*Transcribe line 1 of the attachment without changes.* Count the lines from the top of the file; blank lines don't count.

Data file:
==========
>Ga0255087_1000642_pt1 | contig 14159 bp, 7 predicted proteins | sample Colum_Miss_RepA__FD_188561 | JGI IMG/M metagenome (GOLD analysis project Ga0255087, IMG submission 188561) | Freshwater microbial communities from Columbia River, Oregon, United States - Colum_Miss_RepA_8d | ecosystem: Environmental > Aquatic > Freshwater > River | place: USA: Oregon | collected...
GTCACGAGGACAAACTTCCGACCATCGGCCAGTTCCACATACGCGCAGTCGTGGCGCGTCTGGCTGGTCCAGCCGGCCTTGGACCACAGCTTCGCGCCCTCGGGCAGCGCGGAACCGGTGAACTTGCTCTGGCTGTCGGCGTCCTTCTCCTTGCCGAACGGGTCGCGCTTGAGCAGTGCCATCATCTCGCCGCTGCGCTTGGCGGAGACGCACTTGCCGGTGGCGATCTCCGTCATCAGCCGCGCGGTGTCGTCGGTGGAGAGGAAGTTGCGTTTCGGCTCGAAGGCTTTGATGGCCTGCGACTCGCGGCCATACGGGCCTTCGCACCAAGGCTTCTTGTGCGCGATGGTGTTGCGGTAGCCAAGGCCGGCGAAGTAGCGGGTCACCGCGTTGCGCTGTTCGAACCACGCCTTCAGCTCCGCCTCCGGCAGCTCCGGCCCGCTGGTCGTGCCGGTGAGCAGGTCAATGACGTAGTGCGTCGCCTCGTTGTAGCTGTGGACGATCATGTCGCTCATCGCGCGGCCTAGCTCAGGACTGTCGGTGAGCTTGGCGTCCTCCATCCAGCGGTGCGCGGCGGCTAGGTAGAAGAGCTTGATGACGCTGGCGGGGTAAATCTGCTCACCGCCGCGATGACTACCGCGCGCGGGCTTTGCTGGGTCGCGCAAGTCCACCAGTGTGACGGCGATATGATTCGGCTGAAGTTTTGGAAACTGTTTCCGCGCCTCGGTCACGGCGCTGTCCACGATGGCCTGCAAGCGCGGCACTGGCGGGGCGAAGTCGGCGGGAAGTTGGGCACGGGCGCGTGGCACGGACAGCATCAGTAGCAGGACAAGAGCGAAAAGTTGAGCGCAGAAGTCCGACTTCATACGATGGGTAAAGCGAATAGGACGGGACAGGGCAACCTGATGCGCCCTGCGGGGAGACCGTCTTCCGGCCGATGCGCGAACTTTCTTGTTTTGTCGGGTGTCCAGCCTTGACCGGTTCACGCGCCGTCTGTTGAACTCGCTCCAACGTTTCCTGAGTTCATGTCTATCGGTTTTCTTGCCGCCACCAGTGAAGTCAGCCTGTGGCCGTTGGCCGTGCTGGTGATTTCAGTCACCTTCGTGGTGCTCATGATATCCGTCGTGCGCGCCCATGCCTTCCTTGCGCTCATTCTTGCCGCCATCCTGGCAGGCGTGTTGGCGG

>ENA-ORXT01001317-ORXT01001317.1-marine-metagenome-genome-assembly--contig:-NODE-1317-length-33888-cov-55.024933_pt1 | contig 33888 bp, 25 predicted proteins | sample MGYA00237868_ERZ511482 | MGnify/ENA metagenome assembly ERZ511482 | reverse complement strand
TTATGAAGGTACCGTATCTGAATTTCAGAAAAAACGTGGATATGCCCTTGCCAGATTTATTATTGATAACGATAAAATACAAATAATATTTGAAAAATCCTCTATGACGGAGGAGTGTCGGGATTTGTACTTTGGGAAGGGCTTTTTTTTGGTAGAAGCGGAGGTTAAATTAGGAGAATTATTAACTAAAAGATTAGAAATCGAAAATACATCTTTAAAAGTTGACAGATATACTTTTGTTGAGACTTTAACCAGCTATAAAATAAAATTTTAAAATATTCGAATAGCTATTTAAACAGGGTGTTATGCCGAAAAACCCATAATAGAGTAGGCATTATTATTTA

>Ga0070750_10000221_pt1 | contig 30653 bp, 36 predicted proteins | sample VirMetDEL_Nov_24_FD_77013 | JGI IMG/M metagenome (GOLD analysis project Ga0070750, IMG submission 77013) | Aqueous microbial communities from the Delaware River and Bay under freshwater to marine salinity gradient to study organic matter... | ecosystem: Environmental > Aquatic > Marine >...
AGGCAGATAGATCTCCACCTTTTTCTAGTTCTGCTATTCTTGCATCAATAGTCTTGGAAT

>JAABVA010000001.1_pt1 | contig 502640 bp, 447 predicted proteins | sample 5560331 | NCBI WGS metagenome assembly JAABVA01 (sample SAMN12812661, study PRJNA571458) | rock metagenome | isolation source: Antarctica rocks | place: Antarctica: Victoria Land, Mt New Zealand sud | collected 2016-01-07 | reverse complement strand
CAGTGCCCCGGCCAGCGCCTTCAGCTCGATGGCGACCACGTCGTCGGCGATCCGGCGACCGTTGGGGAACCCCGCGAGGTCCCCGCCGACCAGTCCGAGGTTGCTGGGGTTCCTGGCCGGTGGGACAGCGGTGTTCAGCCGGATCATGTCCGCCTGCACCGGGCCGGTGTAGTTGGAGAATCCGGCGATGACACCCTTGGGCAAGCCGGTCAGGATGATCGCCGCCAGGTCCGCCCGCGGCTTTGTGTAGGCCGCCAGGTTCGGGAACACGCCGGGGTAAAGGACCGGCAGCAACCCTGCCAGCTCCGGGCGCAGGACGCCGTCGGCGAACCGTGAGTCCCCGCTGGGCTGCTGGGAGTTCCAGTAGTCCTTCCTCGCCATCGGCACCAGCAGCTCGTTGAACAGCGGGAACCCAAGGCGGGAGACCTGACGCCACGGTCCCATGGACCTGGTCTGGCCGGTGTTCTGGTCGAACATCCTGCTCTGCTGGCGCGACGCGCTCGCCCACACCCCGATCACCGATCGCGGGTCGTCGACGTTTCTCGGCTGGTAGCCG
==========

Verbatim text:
>Ga0255087_1000642_pt1 | contig 14159 bp, 7 predicted proteins | sample Colum_Miss_RepA__FD_188561 | JGI IMG/M metagenome (GOLD analysis project Ga0255087, IMG submission 188561) | Freshwater microbial communities from Columbia River, Oregon, United States - Colum_Miss_RepA_8d | ecosystem: Environmental > Aquatic > Freshwater > River | place: USA: Oregon | collected...